UPDATE: Tesla “Takes Action”: 40 Cents/Minute Charge To Stop Supercharger Hogging

DEC 17 2016 BY STEVEN LOVEDAY 131

Supercharger Station

Supercharger Station

Just last week, it was brought to Elon Musk’s attention (once again) that people are parking at Tesla Superchargers. Customers charge their cars and then leave them for hours, and in some cases, overnight. Special attention was directed to taxi companies that use Tesla vehicles. Musk quickly responded that Tesla will “take action”.

Well, the company sure didn’t waste any time. Now, every minute that you stay at the Supercharger, after completing charging, you will be charged 40 cents.

*UPDATE: Elon Musk issued this Tweet earlier this morning (December 17):

Musk's Tweet On Supercharger Fee

Musk’s Tweet On Supercharger Fee

However, it would be Ludicrous to expect that people would race away that quickly. So, as long as you depart within five minutes, there will be no charge. The mobile app will let customers know if they have been charged for idle time, and they will have to pay up at their next service center visit.

Tesla Superchargers

Tesla Superchargers


It is very important that Tesla owners understand that the spots are limited and that there should be an obvious expectation that they are used for charging, not parking. Unfortunately, this doesn’t solve the problem of other, non-Tesla drivers occupying the spots, but addresses the bulk of the issue.

This is all in addition to the text/alert system that Tesla already implemented as a first measure to solve the problem. Apparently, notifying someone every five minutes that their time is up, isn’t enough.

Read Tesla’s full press release below:

Supercharger Idle Fee

We envision a future where cars move themselves once fully charged, enhancing network efficiency and the customer experience even further. Until then, we ask that vehicles be moved from the Supercharger once fully charged. A customer would never leave a car parked by the pump at a gas station and the same thinking applies with Superchargers.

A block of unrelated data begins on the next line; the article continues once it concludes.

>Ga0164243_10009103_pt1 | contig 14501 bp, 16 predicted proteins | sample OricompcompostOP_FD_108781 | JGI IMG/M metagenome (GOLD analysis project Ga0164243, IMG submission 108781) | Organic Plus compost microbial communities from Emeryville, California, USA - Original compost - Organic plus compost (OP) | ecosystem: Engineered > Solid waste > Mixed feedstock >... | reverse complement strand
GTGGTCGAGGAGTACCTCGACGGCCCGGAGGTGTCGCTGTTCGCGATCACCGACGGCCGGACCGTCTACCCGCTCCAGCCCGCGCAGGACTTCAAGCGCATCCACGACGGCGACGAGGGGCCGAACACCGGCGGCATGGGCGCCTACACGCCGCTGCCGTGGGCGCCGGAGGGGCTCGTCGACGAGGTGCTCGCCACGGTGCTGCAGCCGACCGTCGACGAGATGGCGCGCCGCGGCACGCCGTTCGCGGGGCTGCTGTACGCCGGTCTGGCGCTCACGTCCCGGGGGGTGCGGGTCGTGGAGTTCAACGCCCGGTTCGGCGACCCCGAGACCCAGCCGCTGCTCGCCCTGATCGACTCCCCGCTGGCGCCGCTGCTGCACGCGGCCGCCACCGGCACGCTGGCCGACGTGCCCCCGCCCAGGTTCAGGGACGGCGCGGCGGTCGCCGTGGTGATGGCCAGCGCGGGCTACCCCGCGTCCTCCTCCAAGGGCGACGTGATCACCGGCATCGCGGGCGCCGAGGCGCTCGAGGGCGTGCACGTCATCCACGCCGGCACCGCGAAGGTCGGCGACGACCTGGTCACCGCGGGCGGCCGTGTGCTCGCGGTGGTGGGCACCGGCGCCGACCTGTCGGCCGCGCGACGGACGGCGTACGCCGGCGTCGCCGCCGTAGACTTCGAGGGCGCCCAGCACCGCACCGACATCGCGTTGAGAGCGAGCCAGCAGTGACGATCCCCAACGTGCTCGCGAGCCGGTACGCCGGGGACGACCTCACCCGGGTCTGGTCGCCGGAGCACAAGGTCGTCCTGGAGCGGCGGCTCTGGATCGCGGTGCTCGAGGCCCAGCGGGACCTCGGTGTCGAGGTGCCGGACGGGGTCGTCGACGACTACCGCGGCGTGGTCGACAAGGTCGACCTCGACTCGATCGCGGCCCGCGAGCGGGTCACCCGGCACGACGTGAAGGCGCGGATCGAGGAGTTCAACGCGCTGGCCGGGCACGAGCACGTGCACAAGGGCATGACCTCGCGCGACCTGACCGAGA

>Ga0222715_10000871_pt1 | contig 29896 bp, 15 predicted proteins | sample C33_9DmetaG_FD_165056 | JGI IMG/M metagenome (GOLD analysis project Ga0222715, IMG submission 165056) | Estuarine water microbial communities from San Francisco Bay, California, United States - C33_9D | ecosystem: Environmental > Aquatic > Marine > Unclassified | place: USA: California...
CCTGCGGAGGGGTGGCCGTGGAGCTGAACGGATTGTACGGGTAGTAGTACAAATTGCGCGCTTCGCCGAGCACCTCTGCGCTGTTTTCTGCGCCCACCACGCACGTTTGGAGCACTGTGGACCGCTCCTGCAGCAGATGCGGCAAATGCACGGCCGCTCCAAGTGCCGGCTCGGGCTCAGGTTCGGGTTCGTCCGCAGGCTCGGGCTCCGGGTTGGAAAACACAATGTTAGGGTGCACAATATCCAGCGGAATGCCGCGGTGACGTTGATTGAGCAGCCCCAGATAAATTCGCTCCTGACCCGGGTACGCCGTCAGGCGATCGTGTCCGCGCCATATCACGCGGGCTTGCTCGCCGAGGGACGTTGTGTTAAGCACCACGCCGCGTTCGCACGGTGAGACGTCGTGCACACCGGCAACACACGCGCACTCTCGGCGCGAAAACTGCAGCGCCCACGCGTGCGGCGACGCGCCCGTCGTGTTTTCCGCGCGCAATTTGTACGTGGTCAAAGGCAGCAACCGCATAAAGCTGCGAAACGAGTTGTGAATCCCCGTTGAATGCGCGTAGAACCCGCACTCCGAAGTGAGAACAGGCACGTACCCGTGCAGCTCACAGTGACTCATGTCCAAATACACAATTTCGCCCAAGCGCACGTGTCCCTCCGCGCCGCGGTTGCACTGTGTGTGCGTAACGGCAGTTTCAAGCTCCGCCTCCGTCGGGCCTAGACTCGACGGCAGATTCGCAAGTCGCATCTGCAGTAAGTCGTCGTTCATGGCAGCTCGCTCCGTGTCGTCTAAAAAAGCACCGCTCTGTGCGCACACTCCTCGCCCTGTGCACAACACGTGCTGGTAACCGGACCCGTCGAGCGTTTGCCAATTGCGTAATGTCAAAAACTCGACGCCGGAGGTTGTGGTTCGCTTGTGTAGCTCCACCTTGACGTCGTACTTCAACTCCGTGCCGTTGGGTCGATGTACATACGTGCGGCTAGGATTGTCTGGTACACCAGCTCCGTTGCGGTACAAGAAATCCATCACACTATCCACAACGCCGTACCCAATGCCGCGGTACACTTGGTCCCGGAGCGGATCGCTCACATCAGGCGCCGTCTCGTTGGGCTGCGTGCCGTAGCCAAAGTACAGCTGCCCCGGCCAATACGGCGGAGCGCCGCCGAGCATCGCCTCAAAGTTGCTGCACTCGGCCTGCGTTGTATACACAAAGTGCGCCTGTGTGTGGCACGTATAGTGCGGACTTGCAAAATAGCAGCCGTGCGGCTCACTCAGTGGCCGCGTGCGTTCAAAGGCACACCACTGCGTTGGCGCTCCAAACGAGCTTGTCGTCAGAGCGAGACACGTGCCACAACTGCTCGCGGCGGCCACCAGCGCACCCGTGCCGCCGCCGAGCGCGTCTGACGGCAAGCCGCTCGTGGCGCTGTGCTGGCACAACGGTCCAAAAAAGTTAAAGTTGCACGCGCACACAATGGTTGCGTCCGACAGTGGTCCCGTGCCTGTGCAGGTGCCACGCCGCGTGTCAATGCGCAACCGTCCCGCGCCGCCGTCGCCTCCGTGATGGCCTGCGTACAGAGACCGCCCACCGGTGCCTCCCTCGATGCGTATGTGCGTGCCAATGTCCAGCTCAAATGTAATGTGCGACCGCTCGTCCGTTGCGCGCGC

The Tesla app allows owners to remotely monitor their vehicle, alerting them when their charge is nearly complete and again once fully charged. For every additional minute a car remains connected to the Supercharger, it will incur a $0.40 idle fee. If the car is moved within 5 minutes, the fee is waived. To be clear, this change is purely about increasing customer happiness and we hope to never make any money from it.

We’re excited to increase availability during long distance travel and think this change will make the Supercharging experience far better for everyone.


How will I be billed?

You will be billed for any idle fees incurred at your next Service Center visit.

How do I know when I’ve incurred an idle fee?
The Tesla mobile app notifies you both when charging nears completion and again when fully done. Additional notifications will alert you when idle fees are incurred.

Which cars can incur idle fees?
All Model S and Model X cars can incur idle fees.

Does the idle fee charge anything while you’re still charging?
No, an idle fee is only applied once a charge session is complete. At this point, the car is no longer Supercharging and the spot should be made available for the next driver.

Do idle fees apply if there are Supercharger spots still available?
Yes, idle fees apply to any car occupying a Supercharger stall once the charge session is complete.

Is there an upper limit on the idle fee?
No, idle fees will continue to accrue if the car is not moved within five minutes after the charge session is complete.

Do taxes apply?
Supercharger idle fees include tax.

Do idle fees apply to Destination Charging locations?
No, idle fees only apply to Superchargers.

 

Idle Fees By Country

CountryFee
United StatesUSD $0.40
CanadaCAN $0.50
Austria0.35 €
Belgium€ 0.35
CroatiaHRK 2.70
Czech Republic9.50 CSK
Denmarkkr. 2.60
Finland€ 0.35
France0.35 €
Germany0.35 €
Italy€ 0.35
Luxembourg€ 0.35
Netherlands€ 0.35
Norwaykr. 3.25
Poland1.50 PLN
Slovakia0.35 €
Slovenia0.35 €
Spain0.35 €